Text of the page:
The End of the Afghan War?

Female soldiers train on a firing range while wearing new body armor on Tuesday, Sept. 18, 2012, in Fort Campbell, Ky. Female
Female soldiers train on a firing range while wearing new body armor on Tuesday, Sept. 18, 2012, in Fort Campbell, Ky. Female soldiers from 1st Brigade Combat Team, 101st Airborne Division are field testing the first Army body armor designed to fit women's physiques in preparation for their deployment to Afghanistan this fall. (AP Photo/Mark Humphrey).

Mark your calendars. The War in Afghanistan entered its final phase on Sept. 18, 2012 with ISAF's announcement that its forces will suspend partnering with the Afghan National Security Forces (ANSF) below the Kandak (battalion level).

The current draw down in ISAF forces (i.e. "combat" units coming home) is supposed to lead to a 10-year period of intensive ISAF mentorship of the ANSF combined with continued Special Operations targeting of Taliban and Al Qaeda fighters. Currently, ISAF evaluates ANSF units (at all levels) on a four level scale (from 1-4). An ANSF unit rated at Level 1 can hypothetically conduct its own operations without any ISAF mentorship or presence, whereas a unit at Level 4 needs almost constant ISAF mentorship/presence in order to achieve its objectives. Under the current rating scheme, ANSF units can only progress up the levels after they consistently demonstrate improved and independent operational proficiency over a lengthy period of evaluation. ISAF's announcement ends that rating scheme entirely -- and thus, effectively ends its legitimate training of the ANSF.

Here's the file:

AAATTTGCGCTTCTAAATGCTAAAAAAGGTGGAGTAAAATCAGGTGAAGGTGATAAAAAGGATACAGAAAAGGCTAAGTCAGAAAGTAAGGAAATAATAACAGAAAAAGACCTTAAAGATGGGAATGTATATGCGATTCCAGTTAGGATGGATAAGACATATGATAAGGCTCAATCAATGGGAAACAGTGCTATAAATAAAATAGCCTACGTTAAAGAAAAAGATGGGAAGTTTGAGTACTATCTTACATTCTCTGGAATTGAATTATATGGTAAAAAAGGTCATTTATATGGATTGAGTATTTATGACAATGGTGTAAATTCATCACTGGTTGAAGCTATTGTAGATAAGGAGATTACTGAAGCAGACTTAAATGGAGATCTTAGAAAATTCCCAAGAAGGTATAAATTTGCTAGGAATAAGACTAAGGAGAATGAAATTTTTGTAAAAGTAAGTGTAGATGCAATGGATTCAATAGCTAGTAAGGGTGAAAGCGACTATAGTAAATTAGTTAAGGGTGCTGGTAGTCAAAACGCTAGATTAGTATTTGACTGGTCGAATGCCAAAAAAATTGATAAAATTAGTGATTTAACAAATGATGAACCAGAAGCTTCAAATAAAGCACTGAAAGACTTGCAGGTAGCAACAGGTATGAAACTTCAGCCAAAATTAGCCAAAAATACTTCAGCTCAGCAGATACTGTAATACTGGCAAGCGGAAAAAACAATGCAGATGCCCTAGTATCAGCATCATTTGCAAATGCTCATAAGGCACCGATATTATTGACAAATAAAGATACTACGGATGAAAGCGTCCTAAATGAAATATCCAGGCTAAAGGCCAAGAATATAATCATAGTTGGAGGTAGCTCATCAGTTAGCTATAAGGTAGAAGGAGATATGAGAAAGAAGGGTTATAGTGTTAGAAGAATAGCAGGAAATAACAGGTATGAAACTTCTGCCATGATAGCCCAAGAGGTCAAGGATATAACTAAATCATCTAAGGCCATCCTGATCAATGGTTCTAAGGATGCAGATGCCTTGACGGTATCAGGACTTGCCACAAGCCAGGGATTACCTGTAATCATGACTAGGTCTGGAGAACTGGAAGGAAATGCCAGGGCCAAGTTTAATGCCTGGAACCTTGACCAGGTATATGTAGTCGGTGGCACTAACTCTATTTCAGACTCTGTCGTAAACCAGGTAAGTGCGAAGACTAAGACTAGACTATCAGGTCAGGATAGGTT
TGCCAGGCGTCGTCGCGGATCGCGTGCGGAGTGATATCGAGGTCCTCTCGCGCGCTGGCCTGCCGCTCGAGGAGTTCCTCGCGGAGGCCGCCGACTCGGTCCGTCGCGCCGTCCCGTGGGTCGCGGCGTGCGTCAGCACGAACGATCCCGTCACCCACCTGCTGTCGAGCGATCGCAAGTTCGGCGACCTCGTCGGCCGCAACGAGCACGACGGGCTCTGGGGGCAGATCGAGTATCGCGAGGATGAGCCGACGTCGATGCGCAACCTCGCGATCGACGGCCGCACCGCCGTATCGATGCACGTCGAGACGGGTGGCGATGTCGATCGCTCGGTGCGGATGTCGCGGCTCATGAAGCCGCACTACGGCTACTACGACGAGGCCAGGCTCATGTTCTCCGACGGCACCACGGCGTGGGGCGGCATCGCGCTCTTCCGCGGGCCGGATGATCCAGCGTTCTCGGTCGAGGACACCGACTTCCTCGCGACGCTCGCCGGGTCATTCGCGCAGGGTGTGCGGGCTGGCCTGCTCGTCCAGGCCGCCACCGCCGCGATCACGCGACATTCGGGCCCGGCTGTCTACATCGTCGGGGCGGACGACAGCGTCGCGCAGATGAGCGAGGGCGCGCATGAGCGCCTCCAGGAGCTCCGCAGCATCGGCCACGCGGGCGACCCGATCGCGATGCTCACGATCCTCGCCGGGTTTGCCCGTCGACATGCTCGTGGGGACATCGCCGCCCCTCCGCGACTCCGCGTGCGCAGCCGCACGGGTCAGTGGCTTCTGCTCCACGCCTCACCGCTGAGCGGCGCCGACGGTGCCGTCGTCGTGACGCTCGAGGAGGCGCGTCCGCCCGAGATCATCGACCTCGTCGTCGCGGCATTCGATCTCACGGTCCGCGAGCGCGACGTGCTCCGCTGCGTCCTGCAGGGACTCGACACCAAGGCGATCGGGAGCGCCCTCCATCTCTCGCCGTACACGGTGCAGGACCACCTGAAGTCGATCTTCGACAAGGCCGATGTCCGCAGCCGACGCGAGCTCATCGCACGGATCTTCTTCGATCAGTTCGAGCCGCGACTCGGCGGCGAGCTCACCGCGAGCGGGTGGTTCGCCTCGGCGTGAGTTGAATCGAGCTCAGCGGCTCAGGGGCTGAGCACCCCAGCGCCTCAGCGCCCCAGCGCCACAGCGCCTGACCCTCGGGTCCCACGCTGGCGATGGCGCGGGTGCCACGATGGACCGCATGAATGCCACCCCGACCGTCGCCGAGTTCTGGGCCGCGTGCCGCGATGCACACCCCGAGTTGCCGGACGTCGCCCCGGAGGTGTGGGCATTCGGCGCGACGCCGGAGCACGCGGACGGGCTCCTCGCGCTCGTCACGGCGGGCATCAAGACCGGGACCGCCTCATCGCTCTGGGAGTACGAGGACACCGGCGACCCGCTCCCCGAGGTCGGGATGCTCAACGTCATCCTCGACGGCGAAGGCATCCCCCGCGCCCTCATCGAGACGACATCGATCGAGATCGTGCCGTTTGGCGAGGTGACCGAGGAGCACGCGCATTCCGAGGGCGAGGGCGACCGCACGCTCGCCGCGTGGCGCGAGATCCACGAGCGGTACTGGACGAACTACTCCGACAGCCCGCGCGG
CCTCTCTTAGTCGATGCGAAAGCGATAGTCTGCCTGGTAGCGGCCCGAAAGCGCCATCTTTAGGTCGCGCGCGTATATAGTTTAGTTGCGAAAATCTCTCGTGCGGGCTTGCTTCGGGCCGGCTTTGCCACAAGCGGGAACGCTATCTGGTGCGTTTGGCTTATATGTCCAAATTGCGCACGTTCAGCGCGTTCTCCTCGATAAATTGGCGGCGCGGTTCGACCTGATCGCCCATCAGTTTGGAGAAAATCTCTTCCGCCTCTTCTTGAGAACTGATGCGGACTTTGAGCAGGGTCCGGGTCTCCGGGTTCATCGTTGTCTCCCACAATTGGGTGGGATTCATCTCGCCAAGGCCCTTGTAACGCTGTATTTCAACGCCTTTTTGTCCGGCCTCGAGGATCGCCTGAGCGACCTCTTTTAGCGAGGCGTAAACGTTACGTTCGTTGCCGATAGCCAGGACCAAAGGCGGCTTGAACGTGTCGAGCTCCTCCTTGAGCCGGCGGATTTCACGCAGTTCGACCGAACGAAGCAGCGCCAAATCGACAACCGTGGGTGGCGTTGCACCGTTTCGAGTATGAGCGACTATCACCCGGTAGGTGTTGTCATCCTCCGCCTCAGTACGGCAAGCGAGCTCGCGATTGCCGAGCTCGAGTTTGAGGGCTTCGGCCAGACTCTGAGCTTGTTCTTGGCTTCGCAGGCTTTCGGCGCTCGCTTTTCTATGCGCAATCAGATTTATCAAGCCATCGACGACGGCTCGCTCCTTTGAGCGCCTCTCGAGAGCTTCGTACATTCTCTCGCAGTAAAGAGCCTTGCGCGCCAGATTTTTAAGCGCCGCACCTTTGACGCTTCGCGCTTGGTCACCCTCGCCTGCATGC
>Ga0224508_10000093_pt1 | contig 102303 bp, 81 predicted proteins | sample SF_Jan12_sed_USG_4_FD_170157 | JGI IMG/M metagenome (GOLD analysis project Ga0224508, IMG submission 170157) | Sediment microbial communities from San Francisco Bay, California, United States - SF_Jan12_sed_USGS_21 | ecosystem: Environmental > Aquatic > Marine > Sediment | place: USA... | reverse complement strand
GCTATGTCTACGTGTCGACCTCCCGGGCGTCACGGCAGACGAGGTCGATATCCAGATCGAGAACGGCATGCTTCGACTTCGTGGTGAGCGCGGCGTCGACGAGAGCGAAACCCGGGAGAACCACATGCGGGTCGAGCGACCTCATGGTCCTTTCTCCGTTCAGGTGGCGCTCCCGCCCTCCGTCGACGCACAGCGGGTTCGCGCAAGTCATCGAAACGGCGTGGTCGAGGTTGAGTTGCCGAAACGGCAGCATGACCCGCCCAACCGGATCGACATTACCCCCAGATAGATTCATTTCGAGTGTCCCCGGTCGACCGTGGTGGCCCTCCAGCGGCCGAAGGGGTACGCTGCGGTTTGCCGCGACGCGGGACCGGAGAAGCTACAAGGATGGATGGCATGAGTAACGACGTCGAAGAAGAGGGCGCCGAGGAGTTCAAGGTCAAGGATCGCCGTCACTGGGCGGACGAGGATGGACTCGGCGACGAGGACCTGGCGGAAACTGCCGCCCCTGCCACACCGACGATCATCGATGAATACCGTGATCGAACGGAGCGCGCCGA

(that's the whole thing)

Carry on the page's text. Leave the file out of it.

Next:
ISAF painstakingly pointed out that the new policy only means that its forces will end their partnership/training of the ANSF at the company level and shift all remaining resources to focus on training the Afghan Army Kandak (battalion) and Afghan Police District level commanders and staff. In essence, ISAF waved its magical wand and expects the entire ANSF to suddenly operate at Level 1 at all companies and below. The now (thankfully) dead CSTC-A tried the same scheme for several years with the Afghan National Police (ANP) starting in 2008 -- and found that training units to arbitrary time standards produced grossly ineffective units. One only needs to look at the current state of the ANP to see the disastrous effects of the policy.

As a former mentor to the ANSF, I can attest that the bulk of their effective operations occur at the company level and below. Thus, ISAF cannot hope to build effective and competent ANSF forces without first ensuring that the Afghan Army and Police can function independent of ISAF mentorship at the company level. If the ANSF were an American football team, ISAF just announced that they will cease training the players (most of whom have never played football) and focus entirely on training the coaching staff, with the expectation that the team will win the Superbowl this year.

Without proficient Afghan National Security Forces to effectively combat a resurgent Taliban, the current Afghan government cannot hope to survive ISAF's eventual total withdrawal. ISAF can try and spin this all it wants -- but one cannot deny the benefit to the Taliban in halting (if not ending) effective ISAF mentorship to the ANSF. And, if the Taliban are truly behind the dramatic spike in Green-on-Blue attacks (i.e. the apparent cause behind ISAF's announcement), then one must view the shift in ISAF policy as a major Taliban strategic victory.